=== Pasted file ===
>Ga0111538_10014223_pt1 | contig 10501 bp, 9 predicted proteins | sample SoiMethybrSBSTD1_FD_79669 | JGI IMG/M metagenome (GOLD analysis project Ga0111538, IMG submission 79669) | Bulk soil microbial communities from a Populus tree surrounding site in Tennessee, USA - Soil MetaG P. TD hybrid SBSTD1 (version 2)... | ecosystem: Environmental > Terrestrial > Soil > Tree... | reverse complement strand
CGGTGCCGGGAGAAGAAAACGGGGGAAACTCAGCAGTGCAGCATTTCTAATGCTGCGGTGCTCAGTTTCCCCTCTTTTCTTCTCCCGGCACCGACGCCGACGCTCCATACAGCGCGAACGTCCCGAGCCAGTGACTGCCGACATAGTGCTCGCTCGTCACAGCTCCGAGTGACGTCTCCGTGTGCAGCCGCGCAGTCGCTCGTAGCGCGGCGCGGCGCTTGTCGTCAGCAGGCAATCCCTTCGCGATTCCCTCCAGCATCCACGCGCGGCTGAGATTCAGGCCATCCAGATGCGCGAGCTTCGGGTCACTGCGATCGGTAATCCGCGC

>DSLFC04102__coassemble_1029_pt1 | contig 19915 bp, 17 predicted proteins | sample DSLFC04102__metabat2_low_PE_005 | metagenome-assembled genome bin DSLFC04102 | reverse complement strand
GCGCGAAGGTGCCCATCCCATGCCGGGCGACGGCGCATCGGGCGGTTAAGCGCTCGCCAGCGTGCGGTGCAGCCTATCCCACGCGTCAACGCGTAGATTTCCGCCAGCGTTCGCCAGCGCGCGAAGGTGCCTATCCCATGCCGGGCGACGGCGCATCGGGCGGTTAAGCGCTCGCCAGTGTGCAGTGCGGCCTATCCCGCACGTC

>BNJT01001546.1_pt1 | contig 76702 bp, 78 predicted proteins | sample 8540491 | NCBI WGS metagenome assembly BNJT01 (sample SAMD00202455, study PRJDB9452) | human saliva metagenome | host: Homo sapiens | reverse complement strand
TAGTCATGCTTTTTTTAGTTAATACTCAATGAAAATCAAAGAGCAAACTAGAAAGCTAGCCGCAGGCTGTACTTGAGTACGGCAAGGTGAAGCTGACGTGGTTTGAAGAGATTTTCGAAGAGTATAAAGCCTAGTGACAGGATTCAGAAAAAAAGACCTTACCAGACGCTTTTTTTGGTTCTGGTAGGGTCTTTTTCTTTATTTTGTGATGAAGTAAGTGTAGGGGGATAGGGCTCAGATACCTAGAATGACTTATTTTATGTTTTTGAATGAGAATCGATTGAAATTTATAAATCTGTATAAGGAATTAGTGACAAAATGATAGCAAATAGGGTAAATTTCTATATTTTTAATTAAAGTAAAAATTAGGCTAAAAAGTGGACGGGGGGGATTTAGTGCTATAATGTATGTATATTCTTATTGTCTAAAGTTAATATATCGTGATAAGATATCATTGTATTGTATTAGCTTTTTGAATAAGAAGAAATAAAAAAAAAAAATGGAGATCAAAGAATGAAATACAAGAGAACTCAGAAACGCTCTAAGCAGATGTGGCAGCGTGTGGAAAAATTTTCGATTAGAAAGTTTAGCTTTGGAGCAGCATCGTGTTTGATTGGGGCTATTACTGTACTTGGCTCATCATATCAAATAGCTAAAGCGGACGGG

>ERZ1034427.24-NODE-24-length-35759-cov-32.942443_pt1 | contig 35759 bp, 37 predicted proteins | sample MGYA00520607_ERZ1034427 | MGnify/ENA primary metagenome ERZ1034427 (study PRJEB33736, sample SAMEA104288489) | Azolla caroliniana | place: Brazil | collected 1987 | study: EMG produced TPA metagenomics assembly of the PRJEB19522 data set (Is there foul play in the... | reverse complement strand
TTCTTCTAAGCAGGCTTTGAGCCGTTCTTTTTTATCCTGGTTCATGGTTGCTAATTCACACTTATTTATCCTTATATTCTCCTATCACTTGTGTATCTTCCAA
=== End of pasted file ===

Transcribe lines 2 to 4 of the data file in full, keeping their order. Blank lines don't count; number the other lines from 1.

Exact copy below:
CGGTGCCGGGAGAAGAAAACGGGGGAAACTCAGCAGTGCAGCATTTCTAATGCTGCGGTGCTCAGTTTCCCCTCTTTTCTTCTCCCGGCACCGACGCCGACGCTCCATACAGCGCGAACGTCCCGAGCCAGTGACTGCCGACATAGTGCTCGCTCGTCACAGCTCCGAGTGACGTCTCCGTGTGCAGCCGCGCAGTCGCTCGTAGCGCGGCGCGGCGCTTGTCGTCAGCAGGCAATCCCTTCGCGATTCCCTCCAGCATCCACGCGCGGCTGAGATTCAGGCCATCCAGATGCGCGAGCTTCGGGTCACTGCGATCGGTAATCCGCGC

>DSLFC04102__coassemble_1029_pt1 | contig 19915 bp, 17 predicted proteins | sample DSLFC04102__metabat2_low_PE_005 | metagenome-assembled genome bin DSLFC04102 | reverse complement strand
GCGCGAAGGTGCCCATCCCATGCCGGGCGACGGCGCATCGGGCGGTTAAGCGCTCGCCAGCGTGCGGTGCAGCCTATCCCACGCGTCAACGCGTAGATTTCCGCCAGCGTTCGCCAGCGCGCGAAGGTGCCTATCCCATGCCGGGCGACGGCGCATCGGGCGGTTAAGCGCTCGCCAGTGTGCAGTGCGGCCTATCCCGCACGTC